SUMMARY PARAGRAPH for SEC53
SEC53 was named based on its initial observed mutant phenotype that resulted in a defect early in the secretory pathway, in which cells do not properly process or transport proteins (5). SEC53 is also called ALG4, named for a defect in asparagine-linked glycosylation (2).
During N-linked glycosylation of proteins, oligosaccharide chains are assembled on the carrier molecule dolichyl pyrophosphate in the following order: 2 molecules of N-acetylglucosamine (GlcNAc), 9 molecules of mannose, and 3 molecules of glucose. These 14-residue oligosaccharide cores are then transferred to asparagine residues on nascent polypeptide chains in the endoplasmic reticulum (ER). As proteins progress through the Golgi apparatus, the oligosaccharide cores are modified by trimming and extension to generate a diverse array of glycosylated proteins (reviewed in 6, 7).
Sec53p is a phosphomannomutase that catalyzes the conversion of mannose-6-phosphate (Man-6-P) to mannose-1-phosphate (Man-1-P) (3) on the cytosolic surface of the endoplasmic reticulum (8). Man-1-P is subsequently converted to GDP-mannose, which is the source of some of the mannose moieties added to the growing oligosaccharide. At the restrictive temperature, sec53 mutants accumulate LLO's carrying GlcNAc and one to eight mannose moieties, but do not transfer these oligosaccharides to proteins (2). Note: Technically, the conversion of Man-6-P to Man-1-P is reversible, but the forward reaction is required for glycosylation to proceed.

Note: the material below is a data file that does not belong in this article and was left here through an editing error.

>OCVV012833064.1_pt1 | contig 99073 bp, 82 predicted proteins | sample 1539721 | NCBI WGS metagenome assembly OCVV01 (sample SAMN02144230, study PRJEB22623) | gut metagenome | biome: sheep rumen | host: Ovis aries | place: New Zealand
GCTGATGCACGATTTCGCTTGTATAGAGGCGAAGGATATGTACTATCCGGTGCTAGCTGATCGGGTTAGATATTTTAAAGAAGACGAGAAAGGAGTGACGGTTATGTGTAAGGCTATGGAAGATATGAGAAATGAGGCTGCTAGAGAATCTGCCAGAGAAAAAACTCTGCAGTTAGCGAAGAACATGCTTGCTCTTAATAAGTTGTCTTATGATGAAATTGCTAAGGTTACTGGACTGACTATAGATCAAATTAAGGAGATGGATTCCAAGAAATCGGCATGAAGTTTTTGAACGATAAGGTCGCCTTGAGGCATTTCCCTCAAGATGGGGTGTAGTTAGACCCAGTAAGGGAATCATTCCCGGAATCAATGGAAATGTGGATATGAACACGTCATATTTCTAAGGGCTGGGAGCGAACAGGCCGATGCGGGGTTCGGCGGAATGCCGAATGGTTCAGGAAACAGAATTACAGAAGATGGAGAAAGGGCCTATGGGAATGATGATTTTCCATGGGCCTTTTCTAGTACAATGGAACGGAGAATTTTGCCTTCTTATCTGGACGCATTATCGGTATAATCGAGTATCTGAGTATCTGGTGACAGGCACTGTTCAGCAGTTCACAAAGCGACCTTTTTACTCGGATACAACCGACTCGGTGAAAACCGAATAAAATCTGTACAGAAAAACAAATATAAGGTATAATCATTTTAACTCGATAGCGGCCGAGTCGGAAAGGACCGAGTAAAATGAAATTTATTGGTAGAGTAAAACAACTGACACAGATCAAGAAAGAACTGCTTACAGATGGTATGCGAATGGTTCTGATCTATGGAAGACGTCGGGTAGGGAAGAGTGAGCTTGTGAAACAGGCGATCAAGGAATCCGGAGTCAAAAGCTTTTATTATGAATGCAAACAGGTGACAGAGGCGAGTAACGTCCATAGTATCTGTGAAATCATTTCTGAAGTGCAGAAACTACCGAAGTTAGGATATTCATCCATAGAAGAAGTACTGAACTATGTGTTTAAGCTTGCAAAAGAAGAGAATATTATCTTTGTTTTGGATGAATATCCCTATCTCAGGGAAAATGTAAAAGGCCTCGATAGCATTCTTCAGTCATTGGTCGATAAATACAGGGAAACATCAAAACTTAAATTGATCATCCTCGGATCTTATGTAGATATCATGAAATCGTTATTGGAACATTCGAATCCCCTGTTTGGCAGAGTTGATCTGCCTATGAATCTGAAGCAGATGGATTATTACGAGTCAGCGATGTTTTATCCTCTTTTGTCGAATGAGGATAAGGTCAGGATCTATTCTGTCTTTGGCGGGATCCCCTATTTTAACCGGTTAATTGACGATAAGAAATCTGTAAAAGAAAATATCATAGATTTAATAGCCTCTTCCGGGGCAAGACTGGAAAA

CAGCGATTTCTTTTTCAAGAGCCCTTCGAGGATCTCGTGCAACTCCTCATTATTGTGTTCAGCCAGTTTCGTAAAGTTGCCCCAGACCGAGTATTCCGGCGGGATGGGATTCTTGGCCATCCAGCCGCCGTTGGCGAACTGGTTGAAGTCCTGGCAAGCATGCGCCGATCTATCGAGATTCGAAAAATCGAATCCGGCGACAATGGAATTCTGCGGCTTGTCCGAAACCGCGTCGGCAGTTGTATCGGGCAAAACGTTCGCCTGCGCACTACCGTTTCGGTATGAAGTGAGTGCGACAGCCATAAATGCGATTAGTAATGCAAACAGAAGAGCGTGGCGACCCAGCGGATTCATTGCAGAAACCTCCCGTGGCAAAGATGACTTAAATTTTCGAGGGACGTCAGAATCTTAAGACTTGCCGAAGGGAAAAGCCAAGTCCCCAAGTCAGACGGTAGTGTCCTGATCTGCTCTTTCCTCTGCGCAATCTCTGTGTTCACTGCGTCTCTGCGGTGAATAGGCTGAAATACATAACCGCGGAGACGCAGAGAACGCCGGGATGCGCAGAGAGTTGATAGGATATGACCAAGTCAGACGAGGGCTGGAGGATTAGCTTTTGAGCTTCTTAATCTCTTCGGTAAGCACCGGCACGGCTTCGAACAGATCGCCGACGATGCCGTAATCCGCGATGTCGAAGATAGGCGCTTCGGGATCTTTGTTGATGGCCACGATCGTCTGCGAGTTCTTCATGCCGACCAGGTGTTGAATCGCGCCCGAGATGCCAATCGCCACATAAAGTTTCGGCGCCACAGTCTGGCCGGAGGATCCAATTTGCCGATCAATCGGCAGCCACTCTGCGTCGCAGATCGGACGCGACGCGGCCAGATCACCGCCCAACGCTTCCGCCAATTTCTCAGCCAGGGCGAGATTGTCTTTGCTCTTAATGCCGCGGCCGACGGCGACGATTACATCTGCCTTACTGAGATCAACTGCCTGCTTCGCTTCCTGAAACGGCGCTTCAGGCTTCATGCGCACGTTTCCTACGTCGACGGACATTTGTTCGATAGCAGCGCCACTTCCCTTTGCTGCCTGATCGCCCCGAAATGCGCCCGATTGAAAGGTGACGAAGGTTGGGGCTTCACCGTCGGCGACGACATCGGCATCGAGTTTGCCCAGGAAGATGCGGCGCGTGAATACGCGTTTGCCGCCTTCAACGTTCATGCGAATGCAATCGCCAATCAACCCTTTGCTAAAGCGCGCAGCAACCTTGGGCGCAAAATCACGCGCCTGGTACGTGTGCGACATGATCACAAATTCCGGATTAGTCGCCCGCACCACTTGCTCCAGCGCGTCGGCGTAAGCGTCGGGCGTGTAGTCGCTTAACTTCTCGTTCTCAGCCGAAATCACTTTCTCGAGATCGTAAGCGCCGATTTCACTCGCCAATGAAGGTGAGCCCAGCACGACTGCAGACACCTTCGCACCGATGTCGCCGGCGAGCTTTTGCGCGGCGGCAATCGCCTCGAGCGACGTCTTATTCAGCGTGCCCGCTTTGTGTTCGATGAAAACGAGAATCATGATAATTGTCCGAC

Sec53p complements defective phosphomannomutase activity in Salmonella typhimurium and E. coli (3). Candida albicans PMM1 (phosphomannomutase 1) (9) and Kluyveromyces lactis SEC53 (10) complement sec53. There are two human homologs: PMM1 (11, 12) (OMIM) and PMM2 (OMIM). PMM2 deficiency causes congenital disorder of glycosylation type I-a, also known as Jaeken syndrome (OMIM).
Last updated: 2005-07-01